STEMEZ hN2 Cells-Electrophysiology Data

STEMEZ hN2 Cells-Electrophysiology Data

 

 

 

 

 

I will continue to post updates here.

Ion Channels and Neuromics’ STEMEZ Cells

In my conversation with neuro-drug discover researchers, I am frequently being asked about the potential of using our STEMEZ(TM) hNP1 Human Neural Progenitors Expansion Kits for studying ion channels. How effective are these cells as a source for studying neurodegenerative diseases and for drug screening assays?  There is good news from Dr. Steve Stice and my friends from ArunA and UGA.

When differentiated, these  neural progenitors express subunits of glutamatergic,  GABAergic, nicotinic, purinergic and transient receptor potential receptors. In addition, sodium  and calcium channel subunits were also expressed. Functionally, virtually all the NP cells exhibited delayed rectifier potassium channel currents and some differentiated cells exhibited  tetrodotoxin sensitive, voltage-dependent sodium channel current under whole-cell voltage clamp and action potentials could be elicited by current injection under whole-cell current clamp.  These results indicate that removing basic fibroblast growth factor from the neural progenitor cell cultures leads to a post-mitotic state, and also results in the capability to produce excitable cells that can generate action potentials. This is the first data demonstrating capabilitiesof these cells for ionotrophic receptor assays and ultimately for electrically active human neural cell assays for drug discovery.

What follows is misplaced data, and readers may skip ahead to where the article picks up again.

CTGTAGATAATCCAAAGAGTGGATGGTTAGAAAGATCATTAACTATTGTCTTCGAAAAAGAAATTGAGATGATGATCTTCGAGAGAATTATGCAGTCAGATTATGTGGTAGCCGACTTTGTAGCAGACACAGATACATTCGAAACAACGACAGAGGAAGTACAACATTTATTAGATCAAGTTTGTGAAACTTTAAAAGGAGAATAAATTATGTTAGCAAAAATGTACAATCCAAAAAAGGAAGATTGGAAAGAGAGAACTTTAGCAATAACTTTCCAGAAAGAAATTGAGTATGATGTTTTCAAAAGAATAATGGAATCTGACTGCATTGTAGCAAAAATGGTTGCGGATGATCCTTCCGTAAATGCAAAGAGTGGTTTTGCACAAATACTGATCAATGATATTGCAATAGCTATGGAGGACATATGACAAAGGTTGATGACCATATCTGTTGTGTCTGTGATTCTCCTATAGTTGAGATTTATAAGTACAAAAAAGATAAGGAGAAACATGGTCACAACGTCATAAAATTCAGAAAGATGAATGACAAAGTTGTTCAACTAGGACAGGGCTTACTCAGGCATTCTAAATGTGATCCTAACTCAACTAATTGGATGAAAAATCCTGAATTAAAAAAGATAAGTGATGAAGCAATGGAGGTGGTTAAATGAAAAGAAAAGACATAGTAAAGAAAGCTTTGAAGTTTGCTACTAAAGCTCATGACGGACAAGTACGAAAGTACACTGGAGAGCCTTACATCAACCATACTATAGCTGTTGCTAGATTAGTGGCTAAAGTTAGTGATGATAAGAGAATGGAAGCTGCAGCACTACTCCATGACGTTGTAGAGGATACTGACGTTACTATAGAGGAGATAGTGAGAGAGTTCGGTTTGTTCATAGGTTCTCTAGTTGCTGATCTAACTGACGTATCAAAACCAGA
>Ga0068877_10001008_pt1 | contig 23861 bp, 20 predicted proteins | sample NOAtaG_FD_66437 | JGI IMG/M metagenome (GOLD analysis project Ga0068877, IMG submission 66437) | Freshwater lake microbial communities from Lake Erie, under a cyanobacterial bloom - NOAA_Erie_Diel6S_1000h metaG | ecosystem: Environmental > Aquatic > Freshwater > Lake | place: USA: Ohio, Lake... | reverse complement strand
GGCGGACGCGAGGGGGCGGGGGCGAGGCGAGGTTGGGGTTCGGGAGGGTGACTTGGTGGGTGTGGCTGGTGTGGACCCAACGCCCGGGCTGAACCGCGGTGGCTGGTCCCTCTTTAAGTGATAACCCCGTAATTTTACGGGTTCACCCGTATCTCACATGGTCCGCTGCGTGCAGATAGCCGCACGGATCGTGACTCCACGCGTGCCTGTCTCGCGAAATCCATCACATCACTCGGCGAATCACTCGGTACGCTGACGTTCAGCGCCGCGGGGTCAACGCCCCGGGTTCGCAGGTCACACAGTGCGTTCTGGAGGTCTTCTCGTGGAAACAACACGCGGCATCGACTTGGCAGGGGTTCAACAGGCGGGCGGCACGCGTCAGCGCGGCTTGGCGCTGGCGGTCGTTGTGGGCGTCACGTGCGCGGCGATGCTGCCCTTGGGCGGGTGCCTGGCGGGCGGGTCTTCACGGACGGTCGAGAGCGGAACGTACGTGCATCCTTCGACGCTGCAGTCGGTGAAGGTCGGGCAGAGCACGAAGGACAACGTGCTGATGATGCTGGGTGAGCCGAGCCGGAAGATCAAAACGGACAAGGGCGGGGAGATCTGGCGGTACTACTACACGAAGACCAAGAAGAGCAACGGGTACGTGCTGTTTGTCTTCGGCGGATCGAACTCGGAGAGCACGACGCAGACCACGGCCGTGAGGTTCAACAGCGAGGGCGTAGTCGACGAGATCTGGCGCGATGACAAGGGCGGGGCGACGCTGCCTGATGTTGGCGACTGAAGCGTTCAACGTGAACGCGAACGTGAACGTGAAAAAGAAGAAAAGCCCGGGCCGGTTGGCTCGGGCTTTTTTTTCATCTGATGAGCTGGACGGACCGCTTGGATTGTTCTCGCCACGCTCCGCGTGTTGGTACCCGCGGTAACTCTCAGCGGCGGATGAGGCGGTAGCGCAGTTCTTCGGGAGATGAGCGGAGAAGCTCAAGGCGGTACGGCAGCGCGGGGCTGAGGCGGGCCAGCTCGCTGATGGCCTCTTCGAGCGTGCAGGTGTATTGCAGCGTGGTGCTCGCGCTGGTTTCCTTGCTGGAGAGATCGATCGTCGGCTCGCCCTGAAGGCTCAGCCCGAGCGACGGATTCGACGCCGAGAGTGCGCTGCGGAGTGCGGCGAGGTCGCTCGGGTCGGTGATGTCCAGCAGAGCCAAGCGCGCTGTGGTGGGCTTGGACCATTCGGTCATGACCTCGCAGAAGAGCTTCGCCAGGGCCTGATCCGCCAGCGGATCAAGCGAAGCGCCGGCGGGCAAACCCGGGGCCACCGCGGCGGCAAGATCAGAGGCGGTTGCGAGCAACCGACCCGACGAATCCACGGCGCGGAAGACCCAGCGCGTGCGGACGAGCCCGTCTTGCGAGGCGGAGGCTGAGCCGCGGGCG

hNP1_Gene_Expression

Images: Glutamate receptor expression in hNP cells and differentiated hNP cells The expression of ionotropic glutamate receptors might also be an indicator of neuronal maturation. These receptors are composed of three distinct families: NMDA, kainate and AMPA receptors. The hNP cells and differentiated hNP cells cultured in the absence of bFGF for 2 weeks were analyzed for mRNA expression of subunits of each glutamate receptor subtype relative to hESCs. Significant increases (p<0.05) in Grin2b were seen in hNP cells (20 fold) and differentiated hNP cells (25 fold) relative to hESCs (Figure 3A). Additionally, Grin1 and Grin2d were significantly increased (p<0.05) only in differentiated hNP cells relative to hESCs, but not in undifferentiated hNP cells (Figure 3A). Of the kainate receptors, Grik4 and Grik5 were significantly (p<0.05) increased only in undifferentiated hNP cells relative to hESCs (Figure 3B); whereas, Grik2 was significantly (p<0.05) increased only in hNP cells where bFGF had been removed (Figure 3B). AMPA receptor subunits were also examined. Gria1 and Gria4 were up regulated in hNP cells relative to hESCs (Figure 3C). Two week differentiated hNP cells showed significant (p<0.05) up regulation of Gria2 and Gira4 relative to hESCs (Figure 3C). To determine if functional glutamate channels exist in differentiated hNP cells, calcium influx in response to AMPA, kainic acid or NMDA application was measured on hNP cells, 14 days after the removal of bFGF. Figure 3G indicates that NMDA could not depolarize differentiated or undifferentiated hNP cells enough to cause significant calcium influx above background. In contrast, AMPA and kainic acid can cause calcium influx which can be potentiated by AMPA receptor specific modulator, cyclothiazide (50 μM, Figure 3G).Calcium influx was detected in the presence of cyclothiazide in calcium activity as measured (Figure 3H).